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DaCapo's dynamic music education programme draws on the methods of Kodaly and Dalcroze Eurhythmics. See here for more information.
Children benefit from starting music-making when they are very young with activities that are suitable for the age group. Research shows that musical activities contribute to a vast array of developments, emotional, cognitive and social. The activities we use allow pupils to develop their musicianship skills without the added difficulty of the technical demands of the instrument.
Once children have started learning an instrument we maintain a high level of musicianship. All of the children who learn with us play in ensembles. Our Integrated Music Programme ensures that children gain a sophisticated level of musical understanding.
Singing whilst accompanying oneself by using movement or percussion stretches pupils beyond what they will be achieving on their instrument in terms of musical content, ability to listen and tune to one another and multi-tasking as they are required to demonstrate (play and sing) two or more parts at once.
We do not single out musically talented individuals but use our expertise to equip everyone with the tools to enjoy and explore music to the depth they would like, and to stretch them to the extent of their individual ability. We have a philosophy of being open, accessible, flexible and creative, which goes for our administration and general outlook as well as our approach to music – so please get in touch if you have any questions or to let us know what you think!
This section is with reference to individual lessons because exams do not usually apply to group or school classroom teaching.
Exams are not a necessary part of learning an instrument but can serve a useful purpose, particularly as schools or universities sometimes request proof of ability as part of their entrance requirements. Therefore, it is left to pupils, parents and teacher to decide whether an exam is appropriate. As an organisation DaCapo takes a neutral stance, aware of the potential advantages and disadvantages to the individual pupil. Going through an exam can be a worthwhile process, but it is rarely a focus at DaCapo.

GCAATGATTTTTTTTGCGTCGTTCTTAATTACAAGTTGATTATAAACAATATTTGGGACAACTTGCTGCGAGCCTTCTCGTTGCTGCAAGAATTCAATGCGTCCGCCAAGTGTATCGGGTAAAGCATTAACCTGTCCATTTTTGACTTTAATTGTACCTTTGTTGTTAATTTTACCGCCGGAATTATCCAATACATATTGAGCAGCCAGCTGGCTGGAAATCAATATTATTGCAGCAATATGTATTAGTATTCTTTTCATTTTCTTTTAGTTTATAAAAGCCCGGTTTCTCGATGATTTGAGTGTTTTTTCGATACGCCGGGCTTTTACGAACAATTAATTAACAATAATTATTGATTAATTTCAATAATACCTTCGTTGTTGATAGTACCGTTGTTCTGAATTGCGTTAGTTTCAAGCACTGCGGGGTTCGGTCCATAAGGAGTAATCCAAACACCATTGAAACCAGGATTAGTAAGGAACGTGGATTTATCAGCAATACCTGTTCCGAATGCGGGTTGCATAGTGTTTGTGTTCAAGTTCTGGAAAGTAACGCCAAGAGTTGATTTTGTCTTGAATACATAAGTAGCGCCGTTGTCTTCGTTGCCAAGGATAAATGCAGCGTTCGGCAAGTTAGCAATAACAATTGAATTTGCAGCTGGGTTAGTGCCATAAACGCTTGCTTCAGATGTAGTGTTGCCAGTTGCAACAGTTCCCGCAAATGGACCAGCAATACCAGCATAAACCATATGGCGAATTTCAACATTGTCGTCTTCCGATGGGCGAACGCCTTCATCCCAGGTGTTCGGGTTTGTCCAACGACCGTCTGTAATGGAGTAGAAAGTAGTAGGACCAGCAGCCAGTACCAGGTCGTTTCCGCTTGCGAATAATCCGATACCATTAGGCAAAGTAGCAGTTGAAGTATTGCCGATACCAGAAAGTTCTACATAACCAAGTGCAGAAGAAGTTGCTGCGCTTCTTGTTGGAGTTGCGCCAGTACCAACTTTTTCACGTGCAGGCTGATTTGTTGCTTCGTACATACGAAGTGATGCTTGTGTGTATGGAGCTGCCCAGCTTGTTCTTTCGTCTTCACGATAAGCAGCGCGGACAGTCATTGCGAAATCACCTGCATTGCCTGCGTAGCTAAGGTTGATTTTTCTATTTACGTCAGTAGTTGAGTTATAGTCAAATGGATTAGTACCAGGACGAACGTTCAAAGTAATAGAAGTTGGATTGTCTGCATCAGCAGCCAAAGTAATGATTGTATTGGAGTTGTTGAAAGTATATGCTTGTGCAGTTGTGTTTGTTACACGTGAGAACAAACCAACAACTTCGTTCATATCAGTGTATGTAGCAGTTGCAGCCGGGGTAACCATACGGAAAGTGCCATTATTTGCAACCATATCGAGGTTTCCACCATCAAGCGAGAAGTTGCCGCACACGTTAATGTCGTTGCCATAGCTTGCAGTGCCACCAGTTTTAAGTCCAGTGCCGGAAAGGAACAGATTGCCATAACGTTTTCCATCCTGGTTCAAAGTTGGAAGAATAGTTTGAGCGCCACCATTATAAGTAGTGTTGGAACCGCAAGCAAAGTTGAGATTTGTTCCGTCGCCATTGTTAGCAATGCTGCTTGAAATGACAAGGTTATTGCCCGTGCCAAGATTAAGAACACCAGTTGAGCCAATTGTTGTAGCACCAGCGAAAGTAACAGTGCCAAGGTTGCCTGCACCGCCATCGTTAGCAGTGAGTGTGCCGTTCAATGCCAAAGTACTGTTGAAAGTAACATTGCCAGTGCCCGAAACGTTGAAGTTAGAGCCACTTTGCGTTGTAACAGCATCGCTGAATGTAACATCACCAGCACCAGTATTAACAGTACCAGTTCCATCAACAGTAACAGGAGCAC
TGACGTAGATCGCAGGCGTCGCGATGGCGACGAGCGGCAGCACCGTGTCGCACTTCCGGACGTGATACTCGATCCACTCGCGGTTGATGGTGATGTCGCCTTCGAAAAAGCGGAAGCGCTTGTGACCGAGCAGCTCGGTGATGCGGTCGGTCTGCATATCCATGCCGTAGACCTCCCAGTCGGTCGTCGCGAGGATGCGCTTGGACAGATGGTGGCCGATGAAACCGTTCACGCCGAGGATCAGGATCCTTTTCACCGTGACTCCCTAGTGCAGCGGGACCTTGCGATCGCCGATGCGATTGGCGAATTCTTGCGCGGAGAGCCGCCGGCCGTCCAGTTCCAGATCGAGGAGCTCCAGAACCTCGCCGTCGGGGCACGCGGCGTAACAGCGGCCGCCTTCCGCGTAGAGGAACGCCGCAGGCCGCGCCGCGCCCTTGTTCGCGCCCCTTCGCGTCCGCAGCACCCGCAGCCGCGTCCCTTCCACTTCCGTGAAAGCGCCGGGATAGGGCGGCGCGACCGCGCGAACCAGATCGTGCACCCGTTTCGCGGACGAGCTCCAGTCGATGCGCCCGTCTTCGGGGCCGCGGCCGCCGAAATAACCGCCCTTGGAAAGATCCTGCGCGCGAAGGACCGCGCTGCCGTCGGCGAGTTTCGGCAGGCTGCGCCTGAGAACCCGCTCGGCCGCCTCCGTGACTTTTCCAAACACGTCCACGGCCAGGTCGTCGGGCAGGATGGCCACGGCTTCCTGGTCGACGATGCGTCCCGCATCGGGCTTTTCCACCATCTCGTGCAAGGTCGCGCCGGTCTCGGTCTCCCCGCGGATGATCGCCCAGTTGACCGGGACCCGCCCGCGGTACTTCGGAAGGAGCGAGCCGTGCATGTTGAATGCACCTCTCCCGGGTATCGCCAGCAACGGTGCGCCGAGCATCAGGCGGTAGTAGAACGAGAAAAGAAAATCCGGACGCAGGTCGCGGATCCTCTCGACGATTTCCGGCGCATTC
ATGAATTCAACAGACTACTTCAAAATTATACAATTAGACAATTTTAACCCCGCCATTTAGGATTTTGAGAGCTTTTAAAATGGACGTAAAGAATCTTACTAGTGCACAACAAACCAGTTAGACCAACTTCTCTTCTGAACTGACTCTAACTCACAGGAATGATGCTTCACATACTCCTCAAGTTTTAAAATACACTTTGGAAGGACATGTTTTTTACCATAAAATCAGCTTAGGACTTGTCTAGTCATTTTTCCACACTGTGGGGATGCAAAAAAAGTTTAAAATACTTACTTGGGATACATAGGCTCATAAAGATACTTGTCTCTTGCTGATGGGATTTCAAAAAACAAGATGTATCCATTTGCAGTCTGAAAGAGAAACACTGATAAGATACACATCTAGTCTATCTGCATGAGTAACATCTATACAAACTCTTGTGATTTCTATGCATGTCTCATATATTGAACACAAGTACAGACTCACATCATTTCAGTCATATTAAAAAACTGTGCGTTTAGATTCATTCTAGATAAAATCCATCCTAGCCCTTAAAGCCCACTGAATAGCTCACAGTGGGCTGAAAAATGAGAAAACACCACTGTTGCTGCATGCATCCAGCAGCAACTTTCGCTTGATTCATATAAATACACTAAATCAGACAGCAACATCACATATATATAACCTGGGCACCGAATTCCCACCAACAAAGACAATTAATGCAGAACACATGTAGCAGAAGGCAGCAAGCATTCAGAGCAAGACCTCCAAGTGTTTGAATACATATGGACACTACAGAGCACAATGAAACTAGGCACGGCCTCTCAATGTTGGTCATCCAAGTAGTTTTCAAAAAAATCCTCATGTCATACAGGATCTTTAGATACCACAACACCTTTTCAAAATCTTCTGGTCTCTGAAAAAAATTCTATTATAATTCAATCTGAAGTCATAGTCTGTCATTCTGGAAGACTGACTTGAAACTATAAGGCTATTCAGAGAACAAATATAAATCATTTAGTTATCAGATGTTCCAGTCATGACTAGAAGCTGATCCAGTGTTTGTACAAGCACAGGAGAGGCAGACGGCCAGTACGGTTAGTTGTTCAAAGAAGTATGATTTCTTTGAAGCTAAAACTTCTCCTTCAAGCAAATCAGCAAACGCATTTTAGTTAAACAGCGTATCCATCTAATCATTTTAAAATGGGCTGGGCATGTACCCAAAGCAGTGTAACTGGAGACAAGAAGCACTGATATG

Regular performances, either at a Family Music Centre or at school in assemblies or concerts give incentives for preparing pieces without the pain of being judged for what is performed, and hopefully without inviting too much nervousness. We aim to build confident and relaxed performers who focus on their current and future achievements, not on one single event as being indicative of their musical ability or inner musical life.
We try to think what is realistic for a child to be doing with their music-making at home. We think about the family’s daily routine and working parents, siblings and other after-school activities. We also consider how much a parent can realistically help their child. Some will have musical expertise, some won’t and it is important to recognise this.
It also different for each age group; the youngest children cannot realistically ‘practice’ but they can try to show you what they have been doing in the lesson. Older children can be left to work on things and then perhaps perform for you when they are ready.
Children can make lots of progress with their music-making without endless practice. These are suggestions to help you make the most of music learning at home:
* get the instrument out and make it available
* make a space in the house for it to happen
* ask your children to show you what they did in their lesson
* ask the teacher for advice on tuning the instrument
* help when your child can’t remember what to do (use a notebook)
* accompany them if you can – maybe sing along.
We are aiming for happy children and non-stressed parents. A guilt free zone! Our philosophy is that the more children enjoy their lesson at DaCapo, the more likely they are to play at home.
Visit out Wordpress Blog to read articles published by DaCapo and articles which we feel are relevant to our ethos and approach.
Non DaCapo publications:
Is pianistic perfection all it's cracked up to be? - The Guardian.
The power of music - Susan Hallam
Music has the power to shape a child's mind - The Independent